Do I miss the local cd-shops, sure, they’re a dying breed. but once again, that’s not just the “consumers” fault, many factors come into play here… did cassette tapes destroy the artists living? no
    Did cd-r’s destroy the artists living? no
    will internet destroy the way an artist makes an income? no.

    Just different times, different challenges…

    • cleve

      January 13, 2015 at 6:41 pm


      u just dont get the article..how bout i come to ur job and grab ur shovel and use it for the day… im sure u wont mind u ddnt really make the shovel it was provided to u by ur employer who gives u all the tools u need to work the job he gave you,,u fail to see that the artist;’s creations are being exploited by big business..with ur attitude there would be no Sting, Louis Armstrong,Duke Ellington, James Brown,Beyonce, JayZ, just a world of music created by weekend warriors who make music as a hobby and occasionaly come up with something worth listening to. There would be no true entertainers ala Michael Jackson, Elton John. they would be working a minimum wage job somewhere humming tunes they created the world would never hear. Whenever you turn on a light, start a car, turn on a computer, use a cell phone, the inventors of these creations are getting paid and so will their children and children’s children. Why shouldn’t an artist/songwriter enjoy similar fruits of labor??? Oh…..i just realized YOU might be one of those greedy businessmen types that exploits talent for your own financial gain. SMH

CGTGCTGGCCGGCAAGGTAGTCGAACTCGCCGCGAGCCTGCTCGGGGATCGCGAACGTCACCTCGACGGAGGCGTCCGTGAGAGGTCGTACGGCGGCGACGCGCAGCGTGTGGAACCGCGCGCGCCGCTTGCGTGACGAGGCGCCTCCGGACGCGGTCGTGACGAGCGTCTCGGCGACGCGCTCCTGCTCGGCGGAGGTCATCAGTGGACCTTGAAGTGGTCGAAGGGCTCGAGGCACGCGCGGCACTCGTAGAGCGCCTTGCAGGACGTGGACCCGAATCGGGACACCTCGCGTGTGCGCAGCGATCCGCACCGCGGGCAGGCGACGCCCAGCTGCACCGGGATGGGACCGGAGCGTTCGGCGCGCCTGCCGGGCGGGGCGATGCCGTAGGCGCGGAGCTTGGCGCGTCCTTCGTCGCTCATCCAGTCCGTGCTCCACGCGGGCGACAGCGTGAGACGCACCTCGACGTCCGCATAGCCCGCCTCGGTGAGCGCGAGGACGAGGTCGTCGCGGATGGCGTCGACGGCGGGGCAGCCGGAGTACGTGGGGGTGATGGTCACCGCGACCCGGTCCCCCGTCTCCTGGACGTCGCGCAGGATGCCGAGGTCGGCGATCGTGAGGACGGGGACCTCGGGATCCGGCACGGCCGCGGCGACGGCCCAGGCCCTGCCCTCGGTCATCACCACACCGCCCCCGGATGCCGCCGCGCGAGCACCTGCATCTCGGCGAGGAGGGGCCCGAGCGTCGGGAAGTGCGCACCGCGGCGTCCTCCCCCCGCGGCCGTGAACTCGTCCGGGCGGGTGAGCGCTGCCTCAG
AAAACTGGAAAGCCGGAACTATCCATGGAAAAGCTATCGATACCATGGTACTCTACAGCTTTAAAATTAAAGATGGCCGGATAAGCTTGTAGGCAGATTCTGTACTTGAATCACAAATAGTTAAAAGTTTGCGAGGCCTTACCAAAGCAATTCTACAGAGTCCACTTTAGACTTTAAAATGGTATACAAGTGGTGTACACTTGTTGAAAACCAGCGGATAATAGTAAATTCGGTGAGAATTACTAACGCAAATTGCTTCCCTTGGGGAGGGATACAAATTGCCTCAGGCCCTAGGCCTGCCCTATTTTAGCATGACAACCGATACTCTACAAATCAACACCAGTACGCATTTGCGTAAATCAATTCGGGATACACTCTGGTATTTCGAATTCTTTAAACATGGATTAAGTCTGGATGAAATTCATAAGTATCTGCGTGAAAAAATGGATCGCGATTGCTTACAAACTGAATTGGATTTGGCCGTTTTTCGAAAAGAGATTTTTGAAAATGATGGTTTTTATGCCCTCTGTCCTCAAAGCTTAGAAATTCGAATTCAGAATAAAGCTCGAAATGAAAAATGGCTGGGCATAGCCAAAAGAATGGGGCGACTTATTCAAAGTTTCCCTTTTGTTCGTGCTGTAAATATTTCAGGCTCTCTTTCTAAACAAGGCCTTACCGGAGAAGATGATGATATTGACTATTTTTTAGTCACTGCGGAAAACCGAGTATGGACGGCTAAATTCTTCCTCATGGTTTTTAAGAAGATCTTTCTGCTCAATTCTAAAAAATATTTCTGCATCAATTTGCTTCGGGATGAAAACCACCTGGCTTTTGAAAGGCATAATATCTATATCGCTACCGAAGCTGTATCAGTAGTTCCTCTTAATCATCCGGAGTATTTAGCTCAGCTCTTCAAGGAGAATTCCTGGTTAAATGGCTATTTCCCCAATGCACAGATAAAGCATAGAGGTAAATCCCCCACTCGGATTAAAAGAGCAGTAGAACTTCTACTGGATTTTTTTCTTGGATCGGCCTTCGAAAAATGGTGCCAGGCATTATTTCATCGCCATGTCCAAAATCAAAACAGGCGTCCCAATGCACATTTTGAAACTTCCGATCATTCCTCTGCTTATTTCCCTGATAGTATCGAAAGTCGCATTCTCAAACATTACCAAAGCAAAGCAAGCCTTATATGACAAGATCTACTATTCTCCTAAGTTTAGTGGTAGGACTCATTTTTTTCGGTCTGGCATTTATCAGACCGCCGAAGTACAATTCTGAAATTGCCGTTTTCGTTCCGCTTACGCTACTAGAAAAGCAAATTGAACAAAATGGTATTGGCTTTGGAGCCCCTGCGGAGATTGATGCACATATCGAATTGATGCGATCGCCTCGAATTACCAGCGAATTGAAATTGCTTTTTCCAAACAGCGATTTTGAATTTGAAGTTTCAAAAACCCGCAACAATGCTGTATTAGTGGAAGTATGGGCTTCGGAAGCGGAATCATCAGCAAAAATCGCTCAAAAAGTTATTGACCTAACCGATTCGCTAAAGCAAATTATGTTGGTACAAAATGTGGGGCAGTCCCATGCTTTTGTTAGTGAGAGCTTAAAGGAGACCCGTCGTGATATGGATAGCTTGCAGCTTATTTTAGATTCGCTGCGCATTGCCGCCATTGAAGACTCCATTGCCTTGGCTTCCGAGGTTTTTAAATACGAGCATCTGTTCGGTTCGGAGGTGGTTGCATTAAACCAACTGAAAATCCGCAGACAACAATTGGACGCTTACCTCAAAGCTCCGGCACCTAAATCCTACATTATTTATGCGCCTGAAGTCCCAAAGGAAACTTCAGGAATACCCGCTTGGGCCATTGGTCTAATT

• R. C.

      June 12, 2015 at 2:15 am

      There has been a contingency of about 10% of piracy, but now that piracy is mainstream. About 10% of people listening to music, pay for it.

      You can get free samples at Costco, but without people buying the products, they can’t provide samples for you to try.

  6. Doc Searls

    November 24, 2014 at 7:16 pm

    All the course-reversing suggestions are good, but also assume that the only possible choices are the ones we have now. This has never been the case. We can invent new choices — new solutions for this already-old problem.

    I believe the best solutions are those that make it very easy for consumers to pay whatever they want for whatever they like (and not just music).

    One outline for this is EmanciPay, at ProjectVRM: . My own idea for an expression of EmanciPay is a user-side system set up to automatically pay (or pledge to pay) a penny per listen to any song heard anywhere, including one’s own music collection. That’s a high multiple of whatever coercive rates are being extracted on the supply side of the marketplace today — and in the whole future, which will suck.

    Way back in ’98, when the DMCA birthed the ancestor of today streamed music royalty regime, it framed coercive rates with this context: “in the absence of a willing buyer and a willing seller.”

    So let’s quit working only the seller-side of the marketplace. Let’s equip the willing buyer.

    If anybody wants to work on the code for that, contact me (I’m not hard to find). We’ll get a posse together and go do it. Given the sum of existing code in the world already, it shouldn’t be too hard.

  7. Tom oswald

    January 20, 2015 at 4:09 pm